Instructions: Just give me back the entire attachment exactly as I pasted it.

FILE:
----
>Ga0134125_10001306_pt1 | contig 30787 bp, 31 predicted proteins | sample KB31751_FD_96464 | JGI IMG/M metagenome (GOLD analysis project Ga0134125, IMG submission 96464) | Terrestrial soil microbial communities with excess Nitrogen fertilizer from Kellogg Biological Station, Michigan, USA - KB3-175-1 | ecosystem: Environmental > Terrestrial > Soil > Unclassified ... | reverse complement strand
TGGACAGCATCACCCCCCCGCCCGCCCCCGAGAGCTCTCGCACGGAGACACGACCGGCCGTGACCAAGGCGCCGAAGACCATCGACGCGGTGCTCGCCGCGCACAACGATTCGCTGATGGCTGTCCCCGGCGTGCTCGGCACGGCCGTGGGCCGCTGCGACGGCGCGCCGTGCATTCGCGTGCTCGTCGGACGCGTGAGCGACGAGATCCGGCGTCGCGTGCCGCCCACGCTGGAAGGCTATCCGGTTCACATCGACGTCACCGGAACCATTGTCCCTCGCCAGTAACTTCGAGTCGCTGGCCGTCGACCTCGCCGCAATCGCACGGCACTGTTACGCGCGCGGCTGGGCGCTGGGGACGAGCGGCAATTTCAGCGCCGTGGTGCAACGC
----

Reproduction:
>Ga0134125_10001306_pt1 | contig 30787 bp, 31 predicted proteins | sample KB31751_FD_96464 | JGI IMG/M metagenome (GOLD analysis project Ga0134125, IMG submission 96464) | Terrestrial soil microbial communities with excess Nitrogen fertilizer from Kellogg Biological Station, Michigan, USA - KB3-175-1 | ecosystem: Environmental > Terrestrial > Soil > Unclassified ... | reverse complement strand
TGGACAGCATCACCCCCCCGCCCGCCCCCGAGAGCTCTCGCACGGAGACACGACCGGCCGTGACCAAGGCGCCGAAGACCATCGACGCGGTGCTCGCCGCGCACAACGATTCGCTGATGGCTGTCCCCGGCGTGCTCGGCACGGCCGTGGGCCGCTGCGACGGCGCGCCGTGCATTCGCGTGCTCGTCGGACGCGTGAGCGACGAGATCCGGCGTCGCGTGCCGCCCACGCTGGAAGGCTATCCGGTTCACATCGACGTCACCGGAACCATTGTCCCTCGCCAGTAACTTCGAGTCGCTGGCCGTCGACCTCGCCGCAATCGCACGGCACTGTTACGCGCGCGGCTGGGCGCTGGGGACGAGCGGCAATTTCAGCGCCGTGGTGCAACGC